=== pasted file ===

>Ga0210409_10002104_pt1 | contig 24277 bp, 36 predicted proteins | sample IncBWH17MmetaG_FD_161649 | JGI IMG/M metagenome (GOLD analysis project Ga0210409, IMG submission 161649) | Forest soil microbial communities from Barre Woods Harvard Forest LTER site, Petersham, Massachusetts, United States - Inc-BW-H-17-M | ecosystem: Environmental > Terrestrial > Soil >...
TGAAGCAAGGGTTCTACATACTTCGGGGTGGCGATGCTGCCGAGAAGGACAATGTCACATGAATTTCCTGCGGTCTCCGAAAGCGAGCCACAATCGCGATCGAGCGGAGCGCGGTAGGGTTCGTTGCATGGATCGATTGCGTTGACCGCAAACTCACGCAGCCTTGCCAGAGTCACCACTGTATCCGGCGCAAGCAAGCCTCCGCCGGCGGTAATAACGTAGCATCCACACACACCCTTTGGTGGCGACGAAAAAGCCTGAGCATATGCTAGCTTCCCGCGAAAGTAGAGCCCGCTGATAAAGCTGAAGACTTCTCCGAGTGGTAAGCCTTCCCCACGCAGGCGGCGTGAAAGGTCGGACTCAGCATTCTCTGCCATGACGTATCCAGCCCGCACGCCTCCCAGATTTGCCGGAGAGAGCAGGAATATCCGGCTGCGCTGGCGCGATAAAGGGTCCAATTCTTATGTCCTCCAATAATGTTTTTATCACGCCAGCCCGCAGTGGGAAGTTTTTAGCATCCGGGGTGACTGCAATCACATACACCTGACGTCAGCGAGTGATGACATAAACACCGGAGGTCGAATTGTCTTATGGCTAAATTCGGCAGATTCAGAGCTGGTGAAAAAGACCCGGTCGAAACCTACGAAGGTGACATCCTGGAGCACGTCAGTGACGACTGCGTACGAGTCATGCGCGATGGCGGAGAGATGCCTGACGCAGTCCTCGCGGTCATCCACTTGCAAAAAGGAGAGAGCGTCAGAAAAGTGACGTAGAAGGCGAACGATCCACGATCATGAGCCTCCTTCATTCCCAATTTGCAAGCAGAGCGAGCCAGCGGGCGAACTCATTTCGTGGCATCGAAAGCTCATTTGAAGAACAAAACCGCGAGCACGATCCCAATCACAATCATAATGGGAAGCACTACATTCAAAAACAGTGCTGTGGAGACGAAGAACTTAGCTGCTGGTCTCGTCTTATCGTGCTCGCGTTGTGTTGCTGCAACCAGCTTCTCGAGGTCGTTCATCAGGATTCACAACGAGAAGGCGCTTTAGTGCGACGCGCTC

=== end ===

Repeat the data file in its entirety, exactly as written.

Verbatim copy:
>Ga0210409_10002104_pt1 | contig 24277 bp, 36 predicted proteins | sample IncBWH17MmetaG_FD_161649 | JGI IMG/M metagenome (GOLD analysis project Ga0210409, IMG submission 161649) | Forest soil microbial communities from Barre Woods Harvard Forest LTER site, Petersham, Massachusetts, United States - Inc-BW-H-17-M | ecosystem: Environmental > Terrestrial > Soil >...
TGAAGCAAGGGTTCTACATACTTCGGGGTGGCGATGCTGCCGAGAAGGACAATGTCACATGAATTTCCTGCGGTCTCCGAAAGCGAGCCACAATCGCGATCGAGCGGAGCGCGGTAGGGTTCGTTGCATGGATCGATTGCGTTGACCGCAAACTCACGCAGCCTTGCCAGAGTCACCACTGTATCCGGCGCAAGCAAGCCTCCGCCGGCGGTAATAACGTAGCATCCACACACACCCTTTGGTGGCGACGAAAAAGCCTGAGCATATGCTAGCTTCCCGCGAAAGTAGAGCCCGCTGATAAAGCTGAAGACTTCTCCGAGTGGTAAGCCTTCCCCACGCAGGCGGCGTGAAAGGTCGGACTCAGCATTCTCTGCCATGACGTATCCAGCCCGCACGCCTCCCAGATTTGCCGGAGAGAGCAGGAATATCCGGCTGCGCTGGCGCGATAAAGGGTCCAATTCTTATGTCCTCCAATAATGTTTTTATCACGCCAGCCCGCAGTGGGAAGTTTTTAGCATCCGGGGTGACTGCAATCACATACACCTGACGTCAGCGAGTGATGACATAAACACCGGAGGTCGAATTGTCTTATGGCTAAATTCGGCAGATTCAGAGCTGGTGAAAAAGACCCGGTCGAAACCTACGAAGGTGACATCCTGGAGCACGTCAGTGACGACTGCGTACGAGTCATGCGCGATGGCGGAGAGATGCCTGACGCAGTCCTCGCGGTCATCCACTTGCAAAAAGGAGAGAGCGTCAGAAAAGTGACGTAGAAGGCGAACGATCCACGATCATGAGCCTCCTTCATTCCCAATTTGCAAGCAGAGCGAGCCAGCGGGCGAACTCATTTCGTGGCATCGAAAGCTCATTTGAAGAACAAAACCGCGAGCACGATCCCAATCACAATCATAATGGGAAGCACTACATTCAAAAACAGTGCTGTGGAGACGAAGAACTTAGCTGCTGGTCTCGTCTTATCGTGCTCGCGTTGTGTTGCTGCAACCAGCTTCTCGAGGTCGTTCATCAGGATTCACAACGAGAAGGCGCTTTAGTGCGACGCGCTC